How are Lib Dem councillors using Twitter/Facebook?

by Stephen Tall on June 30, 2009

Today’s Times reports on the growth of Twitter and Facebook among councillors, noting in particular the work of one Lib Dem councillor/blogger, Daisy Benson:

Daisy Benson, a Liberal Democrat member of Reading Borough Council, used Facebook to encourage young people to take part in a scrutiny review of the standard of private rented housing in the area. “I used it because the issue we were looking at particularly affected students and young people and it’s a good way to reach them.”

Benson set up a Facebook group and listed the consultation questions. The group attracted more than 80 members. Among them was a local student, Neal Brown, who says that it was the first time he had taken part in a council initiative. “Facebook makes it easier for young people and students to get involved. While joining relatively silly groups about TV shows and such like, they are also joining groups with serious intent.”

Benson adds: “I’m certainly trying to impress on my council that using Facebook is a good thing to do. It’s cheap and it reaches a lot of people but it wouldn’t be suitable for every issue or every audience.”

The use of social networking by councillors (and MPs) is frequently highlighted here on LDV – but what are the best examples you’ve seen, whether by Lib Dems or by other parties?

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Currently, Lib Dem councillors are gunking up Facebook by setting up dozens of groups in support of their candidacies in GLA internal elections. Not sure if it has much to do with engagement but it is very annoying.

by James Graham on June 30, 2009 at 4:21 pm. Reply #

In Swansea West the PPC and local Councillor has set up a facebook group for the high number of students in his ward. He has identified them by cross-referencing with the electoral register and invited them to join the group. He has several hundred members. He sends out weekly bulletins to group members telling them about refuse collections, offering help with garden clearance, black bags etc as well as other environmental issues thatoften cause tensions between pernmanent residents and students. He also has a ready-made e-mail group to send out other messages including where and when to vote.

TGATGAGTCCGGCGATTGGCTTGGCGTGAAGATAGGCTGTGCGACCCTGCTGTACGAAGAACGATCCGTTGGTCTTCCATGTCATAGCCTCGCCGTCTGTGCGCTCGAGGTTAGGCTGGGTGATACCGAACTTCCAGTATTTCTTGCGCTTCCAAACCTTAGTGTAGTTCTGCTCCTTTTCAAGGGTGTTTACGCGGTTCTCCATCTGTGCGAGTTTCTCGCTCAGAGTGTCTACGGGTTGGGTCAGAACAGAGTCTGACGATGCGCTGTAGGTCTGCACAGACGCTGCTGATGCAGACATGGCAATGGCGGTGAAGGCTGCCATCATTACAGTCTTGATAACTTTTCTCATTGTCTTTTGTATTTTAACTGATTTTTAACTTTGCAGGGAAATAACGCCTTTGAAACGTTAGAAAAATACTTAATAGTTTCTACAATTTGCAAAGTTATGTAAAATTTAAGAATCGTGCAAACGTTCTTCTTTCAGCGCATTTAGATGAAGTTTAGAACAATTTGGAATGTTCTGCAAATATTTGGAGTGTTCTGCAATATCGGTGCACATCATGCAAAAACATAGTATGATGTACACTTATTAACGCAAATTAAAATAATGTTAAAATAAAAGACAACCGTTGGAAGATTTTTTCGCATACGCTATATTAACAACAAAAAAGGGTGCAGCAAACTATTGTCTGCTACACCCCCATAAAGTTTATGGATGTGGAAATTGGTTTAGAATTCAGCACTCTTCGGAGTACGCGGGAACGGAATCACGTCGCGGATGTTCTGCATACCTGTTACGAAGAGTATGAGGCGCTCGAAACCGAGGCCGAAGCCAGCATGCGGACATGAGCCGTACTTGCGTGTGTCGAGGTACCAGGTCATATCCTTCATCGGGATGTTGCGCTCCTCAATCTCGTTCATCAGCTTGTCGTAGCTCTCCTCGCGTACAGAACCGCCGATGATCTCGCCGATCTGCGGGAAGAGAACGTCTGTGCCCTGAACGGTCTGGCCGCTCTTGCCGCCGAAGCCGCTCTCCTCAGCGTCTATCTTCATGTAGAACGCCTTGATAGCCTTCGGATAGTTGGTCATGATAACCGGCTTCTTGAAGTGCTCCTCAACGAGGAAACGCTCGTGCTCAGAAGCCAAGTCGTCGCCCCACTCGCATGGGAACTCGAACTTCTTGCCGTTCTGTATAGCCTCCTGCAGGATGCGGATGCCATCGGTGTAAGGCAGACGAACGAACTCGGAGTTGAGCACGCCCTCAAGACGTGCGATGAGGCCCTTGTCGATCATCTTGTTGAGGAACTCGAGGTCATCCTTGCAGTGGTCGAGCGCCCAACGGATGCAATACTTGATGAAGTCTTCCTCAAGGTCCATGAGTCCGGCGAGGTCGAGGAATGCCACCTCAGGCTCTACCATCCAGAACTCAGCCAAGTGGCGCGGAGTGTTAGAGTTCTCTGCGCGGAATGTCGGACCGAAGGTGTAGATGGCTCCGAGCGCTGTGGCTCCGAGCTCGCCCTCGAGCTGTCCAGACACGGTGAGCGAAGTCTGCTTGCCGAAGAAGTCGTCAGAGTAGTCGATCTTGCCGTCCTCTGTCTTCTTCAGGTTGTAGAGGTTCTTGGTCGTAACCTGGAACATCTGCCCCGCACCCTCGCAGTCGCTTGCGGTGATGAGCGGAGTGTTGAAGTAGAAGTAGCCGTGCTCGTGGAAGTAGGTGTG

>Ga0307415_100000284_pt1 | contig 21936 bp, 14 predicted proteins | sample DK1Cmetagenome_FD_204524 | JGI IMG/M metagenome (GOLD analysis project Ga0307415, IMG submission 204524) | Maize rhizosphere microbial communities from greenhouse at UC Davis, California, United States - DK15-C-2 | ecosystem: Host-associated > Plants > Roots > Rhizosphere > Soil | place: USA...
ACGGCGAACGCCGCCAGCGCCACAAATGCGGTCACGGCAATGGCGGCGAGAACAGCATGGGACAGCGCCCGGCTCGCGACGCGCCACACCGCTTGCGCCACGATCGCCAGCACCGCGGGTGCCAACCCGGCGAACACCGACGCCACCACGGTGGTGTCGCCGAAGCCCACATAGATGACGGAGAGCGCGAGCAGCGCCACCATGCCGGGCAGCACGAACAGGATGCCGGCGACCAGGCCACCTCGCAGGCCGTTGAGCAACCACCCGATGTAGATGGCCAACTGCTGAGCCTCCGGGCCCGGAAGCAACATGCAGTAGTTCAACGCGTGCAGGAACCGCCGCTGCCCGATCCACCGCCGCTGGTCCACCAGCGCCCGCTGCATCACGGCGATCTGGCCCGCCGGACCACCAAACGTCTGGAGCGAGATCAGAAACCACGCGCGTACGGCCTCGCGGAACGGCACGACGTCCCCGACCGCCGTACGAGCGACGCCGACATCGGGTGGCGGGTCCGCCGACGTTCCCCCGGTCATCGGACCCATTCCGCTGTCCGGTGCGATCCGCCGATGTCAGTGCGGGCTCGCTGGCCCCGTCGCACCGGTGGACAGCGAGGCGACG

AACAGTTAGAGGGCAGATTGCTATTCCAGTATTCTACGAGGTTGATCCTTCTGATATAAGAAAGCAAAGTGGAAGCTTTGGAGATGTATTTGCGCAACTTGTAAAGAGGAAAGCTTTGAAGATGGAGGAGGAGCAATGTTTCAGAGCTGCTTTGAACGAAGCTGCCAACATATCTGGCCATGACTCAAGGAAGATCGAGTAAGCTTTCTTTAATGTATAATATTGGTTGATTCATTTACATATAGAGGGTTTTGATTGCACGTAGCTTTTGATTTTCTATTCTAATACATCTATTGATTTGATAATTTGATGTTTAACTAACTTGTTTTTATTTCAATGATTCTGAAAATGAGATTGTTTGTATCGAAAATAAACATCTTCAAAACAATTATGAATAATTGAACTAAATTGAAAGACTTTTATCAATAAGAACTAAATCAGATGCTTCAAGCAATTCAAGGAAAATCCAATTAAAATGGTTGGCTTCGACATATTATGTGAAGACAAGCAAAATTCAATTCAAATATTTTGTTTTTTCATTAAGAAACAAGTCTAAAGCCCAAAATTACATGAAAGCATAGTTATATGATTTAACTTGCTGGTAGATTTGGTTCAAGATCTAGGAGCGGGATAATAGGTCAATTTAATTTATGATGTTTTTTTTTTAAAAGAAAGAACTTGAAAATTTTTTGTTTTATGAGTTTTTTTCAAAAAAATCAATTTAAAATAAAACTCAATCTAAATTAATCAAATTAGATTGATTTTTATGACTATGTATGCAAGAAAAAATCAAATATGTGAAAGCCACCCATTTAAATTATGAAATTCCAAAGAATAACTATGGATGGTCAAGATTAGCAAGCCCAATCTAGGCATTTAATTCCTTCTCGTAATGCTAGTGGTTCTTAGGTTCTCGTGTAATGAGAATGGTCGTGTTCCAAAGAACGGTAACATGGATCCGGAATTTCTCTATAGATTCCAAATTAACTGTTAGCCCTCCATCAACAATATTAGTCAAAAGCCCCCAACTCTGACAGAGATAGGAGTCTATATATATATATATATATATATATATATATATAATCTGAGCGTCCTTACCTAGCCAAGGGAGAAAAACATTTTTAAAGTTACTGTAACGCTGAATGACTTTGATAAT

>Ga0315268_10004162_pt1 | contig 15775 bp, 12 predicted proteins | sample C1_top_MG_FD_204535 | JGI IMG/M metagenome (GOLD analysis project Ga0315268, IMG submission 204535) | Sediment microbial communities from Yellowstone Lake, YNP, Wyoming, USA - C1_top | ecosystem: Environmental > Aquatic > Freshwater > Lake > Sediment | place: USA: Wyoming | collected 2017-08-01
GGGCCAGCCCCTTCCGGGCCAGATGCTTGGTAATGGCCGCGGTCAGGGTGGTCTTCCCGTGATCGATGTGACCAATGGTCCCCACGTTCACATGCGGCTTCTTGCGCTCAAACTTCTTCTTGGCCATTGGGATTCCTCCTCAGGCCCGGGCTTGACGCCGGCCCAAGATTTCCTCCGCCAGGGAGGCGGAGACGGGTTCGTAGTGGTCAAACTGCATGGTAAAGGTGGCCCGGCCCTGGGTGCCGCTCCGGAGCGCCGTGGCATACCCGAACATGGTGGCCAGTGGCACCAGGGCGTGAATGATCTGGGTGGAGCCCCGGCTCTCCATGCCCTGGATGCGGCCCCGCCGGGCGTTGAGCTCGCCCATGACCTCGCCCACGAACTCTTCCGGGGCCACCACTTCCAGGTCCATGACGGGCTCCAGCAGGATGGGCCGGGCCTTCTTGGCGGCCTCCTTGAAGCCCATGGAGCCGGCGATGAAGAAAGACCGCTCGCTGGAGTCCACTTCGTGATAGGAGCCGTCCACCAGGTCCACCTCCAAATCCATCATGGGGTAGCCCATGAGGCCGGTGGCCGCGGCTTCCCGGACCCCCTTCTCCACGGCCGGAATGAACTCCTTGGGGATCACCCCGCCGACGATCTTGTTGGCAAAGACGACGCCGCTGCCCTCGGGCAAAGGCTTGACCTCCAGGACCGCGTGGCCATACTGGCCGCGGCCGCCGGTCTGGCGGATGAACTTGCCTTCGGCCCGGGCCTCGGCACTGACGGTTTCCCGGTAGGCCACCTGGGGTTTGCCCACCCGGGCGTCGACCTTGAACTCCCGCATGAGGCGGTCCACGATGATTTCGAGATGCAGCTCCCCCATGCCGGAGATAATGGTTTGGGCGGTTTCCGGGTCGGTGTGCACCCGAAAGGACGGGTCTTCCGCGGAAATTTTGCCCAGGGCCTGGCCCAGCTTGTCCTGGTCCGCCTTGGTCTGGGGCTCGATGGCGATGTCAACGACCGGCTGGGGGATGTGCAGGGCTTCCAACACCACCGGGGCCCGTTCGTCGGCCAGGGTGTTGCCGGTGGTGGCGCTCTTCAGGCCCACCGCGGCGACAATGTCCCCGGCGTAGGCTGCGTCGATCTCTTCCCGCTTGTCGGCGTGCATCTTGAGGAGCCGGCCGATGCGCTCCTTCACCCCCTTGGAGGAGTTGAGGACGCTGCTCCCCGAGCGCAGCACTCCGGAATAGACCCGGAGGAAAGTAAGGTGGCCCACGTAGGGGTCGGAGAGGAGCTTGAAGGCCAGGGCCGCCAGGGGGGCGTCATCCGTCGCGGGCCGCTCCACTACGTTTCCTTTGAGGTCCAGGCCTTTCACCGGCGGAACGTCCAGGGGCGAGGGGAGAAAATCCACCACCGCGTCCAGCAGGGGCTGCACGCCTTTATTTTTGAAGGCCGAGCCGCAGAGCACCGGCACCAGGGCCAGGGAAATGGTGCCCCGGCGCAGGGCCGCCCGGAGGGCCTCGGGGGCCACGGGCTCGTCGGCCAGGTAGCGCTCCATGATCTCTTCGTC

by Peter Black on June 30, 2009 at 4:42 pm. Reply #

James

You mean LGA elections – not GLA.

“Gunking up Facebook” for the GLA elections will probably happen next year….

by Nick on June 30, 2009 at 4:50 pm. Reply #

Certainly a good thing to get people more involved, but it’s important to realise that:

(a) “use facebook” or “use twitter” is not how you do it
(b) failing to use internet services is not the problem

You get people involved by reaching out to them in terms they can understand on issues that they care about. Daisy Benson happened to do this using facebook, but it didn’t work *because* she used facebook. The people who are using it to promote their candidacies have failed to understand this – they think that the medium is what matters, and they’re annoying people because their message is annoying.

You don’t need to use web sites to do it, either (although they can be an effective communication tool). What you do need to do is address the root problem: it is too hard for people to get involved, usually because you’ve been running around building barriers to stop them. By all means use the web, but why do you have those barriers in the first place?

by Andrew Suffield on June 30, 2009 at 5:19 pm. Reply #

Andrew is right – Facebook and Twitter are useful tools but for a campaign to be effective you need to be clear about your aims, what your trying to achieve, who you’re trying to reach and why. Being in touch with local people, responding to their concerns and empowering them to campaign for change is at the root of traditional community politics and Lib Dem campaigning. I see Facebook as a just another form of communication suited to some audiences and not others and to be used carefully alongside more established techniques. One of the great things about Facebook and Twitter is it helps get our message out to a wider audience saving time and money in the process. Clearly, if messages are not targetted people get turned off. You need a balance.

by Cllr Daisy Benson on July 1, 2009 at 1:06 am. Reply #

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